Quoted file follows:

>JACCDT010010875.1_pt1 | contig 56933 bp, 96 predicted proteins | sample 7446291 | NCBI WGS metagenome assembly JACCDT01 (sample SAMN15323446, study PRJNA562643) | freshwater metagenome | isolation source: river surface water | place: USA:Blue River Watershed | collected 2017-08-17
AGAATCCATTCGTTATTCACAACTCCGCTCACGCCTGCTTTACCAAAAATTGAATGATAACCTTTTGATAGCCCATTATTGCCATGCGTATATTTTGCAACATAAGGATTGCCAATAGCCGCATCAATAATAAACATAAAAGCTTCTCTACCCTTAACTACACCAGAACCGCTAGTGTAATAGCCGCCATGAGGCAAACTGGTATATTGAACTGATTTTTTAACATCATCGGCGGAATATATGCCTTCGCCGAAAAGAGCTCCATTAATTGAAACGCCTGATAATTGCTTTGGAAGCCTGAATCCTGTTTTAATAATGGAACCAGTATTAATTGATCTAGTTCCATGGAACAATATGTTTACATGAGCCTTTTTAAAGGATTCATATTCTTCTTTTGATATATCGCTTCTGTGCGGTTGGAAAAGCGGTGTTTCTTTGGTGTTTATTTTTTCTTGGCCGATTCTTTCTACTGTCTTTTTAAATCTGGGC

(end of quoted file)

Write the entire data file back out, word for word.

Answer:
>JACCDT010010875.1_pt1 | contig 56933 bp, 96 predicted proteins | sample 7446291 | NCBI WGS metagenome assembly JACCDT01 (sample SAMN15323446, study PRJNA562643) | freshwater metagenome | isolation source: river surface water | place: USA:Blue River Watershed | collected 2017-08-17
AGAATCCATTCGTTATTCACAACTCCGCTCACGCCTGCTTTACCAAAAATTGAATGATAACCTTTTGATAGCCCATTATTGCCATGCGTATATTTTGCAACATAAGGATTGCCAATAGCCGCATCAATAATAAACATAAAAGCTTCTCTACCCTTAACTACACCAGAACCGCTAGTGTAATAGCCGCCATGAGGCAAACTGGTATATTGAACTGATTTTTTAACATCATCGGCGGAATATATGCCTTCGCCGAAAAGAGCTCCATTAATTGAAACGCCTGATAATTGCTTTGGAAGCCTGAATCCTGTTTTAATAATGGAACCAGTATTAATTGATCTAGTTCCATGGAACAATATGTTTACATGAGCCTTTTTAAAGGATTCATATTCTTCTTTTGATATATCGCTTCTGTGCGGTTGGAAAAGCGGTGTTTCTTTGGTGTTTATTTTTTCTTGGCCGATTCTTTCTACTGTCTTTTTAAATCTGGGC